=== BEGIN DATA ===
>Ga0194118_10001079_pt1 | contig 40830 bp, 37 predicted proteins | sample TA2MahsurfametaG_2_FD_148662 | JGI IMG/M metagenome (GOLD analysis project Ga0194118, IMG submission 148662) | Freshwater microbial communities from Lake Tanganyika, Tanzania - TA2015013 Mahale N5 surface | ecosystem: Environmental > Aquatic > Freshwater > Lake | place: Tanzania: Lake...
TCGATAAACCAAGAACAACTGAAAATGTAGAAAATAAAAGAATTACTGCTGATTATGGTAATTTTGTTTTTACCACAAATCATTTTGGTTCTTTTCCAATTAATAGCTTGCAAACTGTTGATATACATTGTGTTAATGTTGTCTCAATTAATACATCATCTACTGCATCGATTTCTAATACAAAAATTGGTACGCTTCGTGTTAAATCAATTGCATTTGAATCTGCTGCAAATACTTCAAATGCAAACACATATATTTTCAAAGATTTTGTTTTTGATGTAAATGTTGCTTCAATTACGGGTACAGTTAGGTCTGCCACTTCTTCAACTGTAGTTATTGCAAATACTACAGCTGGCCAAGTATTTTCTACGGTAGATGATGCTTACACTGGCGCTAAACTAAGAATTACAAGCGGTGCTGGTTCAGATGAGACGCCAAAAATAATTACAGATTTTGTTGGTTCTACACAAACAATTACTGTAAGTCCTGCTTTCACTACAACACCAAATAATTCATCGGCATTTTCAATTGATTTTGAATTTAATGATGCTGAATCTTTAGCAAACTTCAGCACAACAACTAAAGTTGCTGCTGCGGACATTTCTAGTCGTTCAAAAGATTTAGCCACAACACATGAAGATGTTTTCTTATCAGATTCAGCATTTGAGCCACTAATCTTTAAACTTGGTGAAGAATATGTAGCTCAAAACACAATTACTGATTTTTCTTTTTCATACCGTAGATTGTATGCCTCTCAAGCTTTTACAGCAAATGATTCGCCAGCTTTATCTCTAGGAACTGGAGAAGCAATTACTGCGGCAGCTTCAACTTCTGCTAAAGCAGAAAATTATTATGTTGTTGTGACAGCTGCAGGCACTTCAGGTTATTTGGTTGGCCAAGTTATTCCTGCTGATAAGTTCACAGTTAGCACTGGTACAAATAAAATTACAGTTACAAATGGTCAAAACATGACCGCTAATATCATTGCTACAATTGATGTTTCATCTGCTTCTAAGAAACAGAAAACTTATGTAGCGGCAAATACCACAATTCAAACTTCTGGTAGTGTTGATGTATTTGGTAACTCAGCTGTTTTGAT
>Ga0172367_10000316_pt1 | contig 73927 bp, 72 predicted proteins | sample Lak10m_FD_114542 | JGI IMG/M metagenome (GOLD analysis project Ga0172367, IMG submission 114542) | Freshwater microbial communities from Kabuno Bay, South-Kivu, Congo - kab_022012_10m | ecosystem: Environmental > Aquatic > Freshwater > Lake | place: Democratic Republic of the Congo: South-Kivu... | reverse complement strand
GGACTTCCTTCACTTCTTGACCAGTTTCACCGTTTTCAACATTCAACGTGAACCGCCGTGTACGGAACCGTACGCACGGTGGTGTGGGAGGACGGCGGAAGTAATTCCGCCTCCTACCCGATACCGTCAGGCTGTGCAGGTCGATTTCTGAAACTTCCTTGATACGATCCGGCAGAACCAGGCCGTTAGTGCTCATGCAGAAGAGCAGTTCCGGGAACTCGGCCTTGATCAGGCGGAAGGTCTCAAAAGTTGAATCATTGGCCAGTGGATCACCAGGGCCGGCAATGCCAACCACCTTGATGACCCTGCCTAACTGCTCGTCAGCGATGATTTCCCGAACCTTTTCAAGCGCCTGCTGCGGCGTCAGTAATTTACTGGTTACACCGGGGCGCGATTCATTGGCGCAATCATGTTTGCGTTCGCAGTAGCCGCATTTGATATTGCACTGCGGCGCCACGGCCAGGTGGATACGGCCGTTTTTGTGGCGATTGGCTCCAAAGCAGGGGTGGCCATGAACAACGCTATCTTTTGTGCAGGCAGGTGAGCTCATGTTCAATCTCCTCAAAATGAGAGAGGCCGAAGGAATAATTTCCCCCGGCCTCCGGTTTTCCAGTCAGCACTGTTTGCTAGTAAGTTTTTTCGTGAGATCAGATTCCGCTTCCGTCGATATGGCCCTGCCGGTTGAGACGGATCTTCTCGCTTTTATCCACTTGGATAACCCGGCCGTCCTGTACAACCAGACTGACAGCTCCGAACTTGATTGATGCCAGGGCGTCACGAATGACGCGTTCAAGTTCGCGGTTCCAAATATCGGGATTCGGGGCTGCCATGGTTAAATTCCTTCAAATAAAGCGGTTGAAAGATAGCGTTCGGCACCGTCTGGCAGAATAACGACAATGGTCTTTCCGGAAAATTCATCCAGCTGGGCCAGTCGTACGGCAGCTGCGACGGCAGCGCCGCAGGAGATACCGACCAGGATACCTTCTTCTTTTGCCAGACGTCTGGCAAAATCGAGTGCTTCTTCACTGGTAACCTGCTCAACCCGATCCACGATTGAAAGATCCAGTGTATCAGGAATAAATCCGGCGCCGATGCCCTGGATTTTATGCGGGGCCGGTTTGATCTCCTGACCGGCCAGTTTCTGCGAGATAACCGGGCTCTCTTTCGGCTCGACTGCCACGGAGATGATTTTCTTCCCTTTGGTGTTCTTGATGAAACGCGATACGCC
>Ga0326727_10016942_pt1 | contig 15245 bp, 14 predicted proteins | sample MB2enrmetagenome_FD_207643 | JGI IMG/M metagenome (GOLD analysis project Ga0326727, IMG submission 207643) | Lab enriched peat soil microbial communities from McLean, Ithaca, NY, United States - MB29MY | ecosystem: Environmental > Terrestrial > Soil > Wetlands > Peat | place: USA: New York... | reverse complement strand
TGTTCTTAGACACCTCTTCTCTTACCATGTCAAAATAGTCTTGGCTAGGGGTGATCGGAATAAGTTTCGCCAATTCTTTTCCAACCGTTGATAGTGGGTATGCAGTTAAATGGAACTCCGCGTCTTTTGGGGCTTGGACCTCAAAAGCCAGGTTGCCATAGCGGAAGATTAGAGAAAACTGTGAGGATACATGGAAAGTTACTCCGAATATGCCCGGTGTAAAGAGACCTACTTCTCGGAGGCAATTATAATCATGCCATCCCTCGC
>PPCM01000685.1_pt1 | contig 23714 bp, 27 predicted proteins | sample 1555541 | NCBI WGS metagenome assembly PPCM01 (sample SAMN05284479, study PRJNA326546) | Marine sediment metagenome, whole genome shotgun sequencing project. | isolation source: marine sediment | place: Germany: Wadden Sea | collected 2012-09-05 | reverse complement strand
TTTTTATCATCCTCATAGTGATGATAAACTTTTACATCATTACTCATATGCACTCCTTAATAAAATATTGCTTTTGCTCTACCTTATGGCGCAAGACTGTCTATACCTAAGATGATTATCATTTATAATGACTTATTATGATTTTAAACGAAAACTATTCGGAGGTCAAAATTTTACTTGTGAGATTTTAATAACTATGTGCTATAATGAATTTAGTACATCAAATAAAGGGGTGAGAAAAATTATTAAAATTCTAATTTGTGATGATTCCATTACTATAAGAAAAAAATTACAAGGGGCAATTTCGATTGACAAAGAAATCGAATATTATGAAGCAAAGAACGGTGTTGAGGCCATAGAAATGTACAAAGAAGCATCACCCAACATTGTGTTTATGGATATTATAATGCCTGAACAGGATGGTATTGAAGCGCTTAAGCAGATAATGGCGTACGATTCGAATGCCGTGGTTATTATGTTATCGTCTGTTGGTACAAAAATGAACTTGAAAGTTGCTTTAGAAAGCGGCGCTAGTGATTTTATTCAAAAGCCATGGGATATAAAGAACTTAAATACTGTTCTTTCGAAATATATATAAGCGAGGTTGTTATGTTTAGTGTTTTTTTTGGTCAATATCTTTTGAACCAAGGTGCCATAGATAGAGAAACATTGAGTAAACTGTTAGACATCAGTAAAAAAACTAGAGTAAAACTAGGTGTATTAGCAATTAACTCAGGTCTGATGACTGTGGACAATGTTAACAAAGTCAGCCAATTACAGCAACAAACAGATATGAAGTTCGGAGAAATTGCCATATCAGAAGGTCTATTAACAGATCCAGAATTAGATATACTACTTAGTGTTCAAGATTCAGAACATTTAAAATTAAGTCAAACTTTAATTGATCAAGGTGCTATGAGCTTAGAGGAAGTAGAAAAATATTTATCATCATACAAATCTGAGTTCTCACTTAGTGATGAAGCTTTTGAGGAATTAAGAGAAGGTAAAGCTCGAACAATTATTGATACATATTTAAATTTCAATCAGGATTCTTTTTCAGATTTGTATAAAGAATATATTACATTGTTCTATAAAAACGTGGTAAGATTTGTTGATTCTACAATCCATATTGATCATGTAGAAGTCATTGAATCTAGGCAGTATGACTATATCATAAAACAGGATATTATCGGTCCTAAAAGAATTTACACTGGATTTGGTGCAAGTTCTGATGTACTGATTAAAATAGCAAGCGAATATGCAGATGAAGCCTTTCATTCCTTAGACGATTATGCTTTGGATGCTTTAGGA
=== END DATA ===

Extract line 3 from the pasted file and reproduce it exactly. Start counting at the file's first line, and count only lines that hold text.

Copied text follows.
>Ga0172367_10000316_pt1 | contig 73927 bp, 72 predicted proteins | sample Lak10m_FD_114542 | JGI IMG/M metagenome (GOLD analysis project Ga0172367, IMG submission 114542) | Freshwater microbial communities from Kabuno Bay, South-Kivu, Congo - kab_022012_10m | ecosystem: Environmental > Aquatic > Freshwater > Lake | place: Democratic Republic of the Congo: South-Kivu... | reverse complement strand